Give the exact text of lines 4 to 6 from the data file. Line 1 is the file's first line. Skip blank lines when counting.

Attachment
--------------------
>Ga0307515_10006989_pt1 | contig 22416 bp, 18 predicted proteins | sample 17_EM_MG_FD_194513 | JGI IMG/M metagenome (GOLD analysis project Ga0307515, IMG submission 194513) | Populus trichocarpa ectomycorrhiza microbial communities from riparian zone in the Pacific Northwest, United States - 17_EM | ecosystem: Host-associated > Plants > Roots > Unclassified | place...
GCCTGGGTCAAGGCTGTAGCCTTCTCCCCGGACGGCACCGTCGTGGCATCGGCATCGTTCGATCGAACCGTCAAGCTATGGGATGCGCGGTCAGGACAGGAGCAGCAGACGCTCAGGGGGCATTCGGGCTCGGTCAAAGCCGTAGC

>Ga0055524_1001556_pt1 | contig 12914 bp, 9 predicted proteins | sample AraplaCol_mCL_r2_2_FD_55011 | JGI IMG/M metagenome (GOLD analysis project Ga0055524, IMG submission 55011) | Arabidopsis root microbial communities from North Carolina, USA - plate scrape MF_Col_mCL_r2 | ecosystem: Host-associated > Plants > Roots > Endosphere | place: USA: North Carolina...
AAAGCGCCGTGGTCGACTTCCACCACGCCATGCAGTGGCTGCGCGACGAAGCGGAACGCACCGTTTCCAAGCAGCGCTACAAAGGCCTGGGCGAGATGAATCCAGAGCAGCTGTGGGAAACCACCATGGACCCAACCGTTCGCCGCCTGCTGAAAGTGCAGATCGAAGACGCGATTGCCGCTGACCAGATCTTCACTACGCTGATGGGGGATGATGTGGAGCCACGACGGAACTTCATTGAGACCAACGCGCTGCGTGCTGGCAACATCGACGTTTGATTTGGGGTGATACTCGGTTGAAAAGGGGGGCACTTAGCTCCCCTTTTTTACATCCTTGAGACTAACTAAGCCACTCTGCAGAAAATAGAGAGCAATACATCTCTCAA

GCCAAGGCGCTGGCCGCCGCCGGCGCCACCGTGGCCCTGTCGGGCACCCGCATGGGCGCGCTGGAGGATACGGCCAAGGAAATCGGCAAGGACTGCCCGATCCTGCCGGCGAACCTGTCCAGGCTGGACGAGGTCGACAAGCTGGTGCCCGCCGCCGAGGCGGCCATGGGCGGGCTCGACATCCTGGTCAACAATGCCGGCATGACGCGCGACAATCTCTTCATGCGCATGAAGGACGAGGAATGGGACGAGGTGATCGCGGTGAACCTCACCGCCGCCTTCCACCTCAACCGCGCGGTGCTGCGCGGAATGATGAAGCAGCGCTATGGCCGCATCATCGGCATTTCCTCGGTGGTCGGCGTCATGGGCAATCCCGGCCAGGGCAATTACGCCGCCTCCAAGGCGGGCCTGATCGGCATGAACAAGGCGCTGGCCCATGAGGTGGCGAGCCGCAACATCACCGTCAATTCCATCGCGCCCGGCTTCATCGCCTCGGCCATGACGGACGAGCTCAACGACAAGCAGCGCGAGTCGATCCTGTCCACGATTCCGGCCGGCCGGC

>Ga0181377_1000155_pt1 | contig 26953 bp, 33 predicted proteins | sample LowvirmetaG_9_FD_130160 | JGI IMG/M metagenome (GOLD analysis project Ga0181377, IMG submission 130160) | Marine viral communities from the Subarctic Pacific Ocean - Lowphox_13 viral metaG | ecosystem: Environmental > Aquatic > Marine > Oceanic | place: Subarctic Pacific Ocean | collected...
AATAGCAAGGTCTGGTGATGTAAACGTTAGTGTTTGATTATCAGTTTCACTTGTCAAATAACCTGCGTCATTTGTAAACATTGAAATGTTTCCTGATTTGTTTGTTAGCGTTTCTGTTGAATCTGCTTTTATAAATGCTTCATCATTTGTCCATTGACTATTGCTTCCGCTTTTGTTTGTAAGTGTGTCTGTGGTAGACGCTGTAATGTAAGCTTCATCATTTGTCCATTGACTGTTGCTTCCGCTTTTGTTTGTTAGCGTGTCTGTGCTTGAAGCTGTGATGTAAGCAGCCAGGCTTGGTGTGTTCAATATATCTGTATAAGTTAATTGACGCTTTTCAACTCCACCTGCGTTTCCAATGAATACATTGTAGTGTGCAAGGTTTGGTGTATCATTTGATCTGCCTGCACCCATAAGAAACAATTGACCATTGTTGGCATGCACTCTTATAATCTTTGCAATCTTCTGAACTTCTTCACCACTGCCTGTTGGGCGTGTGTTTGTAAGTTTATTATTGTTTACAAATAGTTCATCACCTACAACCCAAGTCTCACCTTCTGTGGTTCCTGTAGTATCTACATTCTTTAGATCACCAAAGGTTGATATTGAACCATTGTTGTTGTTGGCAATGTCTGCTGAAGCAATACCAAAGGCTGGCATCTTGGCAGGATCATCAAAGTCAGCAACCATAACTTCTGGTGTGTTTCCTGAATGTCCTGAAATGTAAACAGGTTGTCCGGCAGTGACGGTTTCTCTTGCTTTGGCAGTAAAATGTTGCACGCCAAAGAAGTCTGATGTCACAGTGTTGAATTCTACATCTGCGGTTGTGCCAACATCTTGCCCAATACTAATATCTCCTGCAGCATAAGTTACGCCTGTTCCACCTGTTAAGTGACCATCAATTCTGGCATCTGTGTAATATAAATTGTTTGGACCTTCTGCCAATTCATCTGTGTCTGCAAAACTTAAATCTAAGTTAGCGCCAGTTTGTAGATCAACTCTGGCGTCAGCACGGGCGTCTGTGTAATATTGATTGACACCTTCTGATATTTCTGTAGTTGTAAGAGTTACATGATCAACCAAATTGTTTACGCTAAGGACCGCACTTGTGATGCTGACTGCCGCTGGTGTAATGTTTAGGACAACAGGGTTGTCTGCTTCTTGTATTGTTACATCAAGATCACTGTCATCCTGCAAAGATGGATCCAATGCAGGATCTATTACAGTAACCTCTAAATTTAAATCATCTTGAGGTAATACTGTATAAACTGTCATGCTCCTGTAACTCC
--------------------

AAAGCGCCGTGGTCGACTTCCACCACGCCATGCAGTGGCTGCGCGACGAAGCGGAACGCACCGTTTCCAAGCAGCGCTACAAAGGCCTGGGCGAGATGAATCCAGAGCAGCTGTGGGAAACCACCATGGACCCAACCGTTCGCCGCCTGCTGAAAGTGCAGATCGAAGACGCGATTGCCGCTGACCAGATCTTCACTACGCTGATGGGGGATGATGTGGAGCCACGACGGAACTTCATTGAGACCAACGCGCTGCGTGCTGGCAACATCGACGTTTGATTTGGGGTGATACTCGGTTGAAAAGGGGGGCACTTAGCTCCCCTTTTTTACATCCTTGAGACTAACTAAGCCACTCTGCAGAAAATAGAGAGCAATACATCTCTCAA

GCCAAGGCGCTGGCCGCCGCCGGCGCCACCGTGGCCCTGTCGGGCACCCGCATGGGCGCGCTGGAGGATACGGCCAAGGAAATCGGCAAGGACTGCCCGATCCTGCCGGCGAACCTGTCCAGGCTGGACGAGGTCGACAAGCTGGTGCCCGCCGCCGAGGCGGCCATGGGCGGGCTCGACATCCTGGTCAACAATGCCGGCATGACGCGCGACAATCTCTTCATGCGCATGAAGGACGAGGAATGGGACGAGGTGATCGCGGTGAACCTCACCGCCGCCTTCCACCTCAACCGCGCGGTGCTGCGCGGAATGATGAAGCAGCGCTATGGCCGCATCATCGGCATTTCCTCGGTGGTCGGCGTCATGGGCAATCCCGGCCAGGGCAATTACGCCGCCTCCAAGGCGGGCCTGATCGGCATGAACAAGGCGCTGGCCCATGAGGTGGCGAGCCGCAACATCACCGTCAATTCCATCGCGCCCGGCTTCATCGCCTCGGCCATGACGGACGAGCTCAACGACAAGCAGCGCGAGTCGATCCTGTCCACGATTCCGGCCGGCCGGC

>Ga0181377_1000155_pt1 | contig 26953 bp, 33 predicted proteins | sample LowvirmetaG_9_FD_130160 | JGI IMG/M metagenome (GOLD analysis project Ga0181377, IMG submission 130160) | Marine viral communities from the Subarctic Pacific Ocean - Lowphox_13 viral metaG | ecosystem: Environmental > Aquatic > Marine > Oceanic | place: Subarctic Pacific Ocean | collected...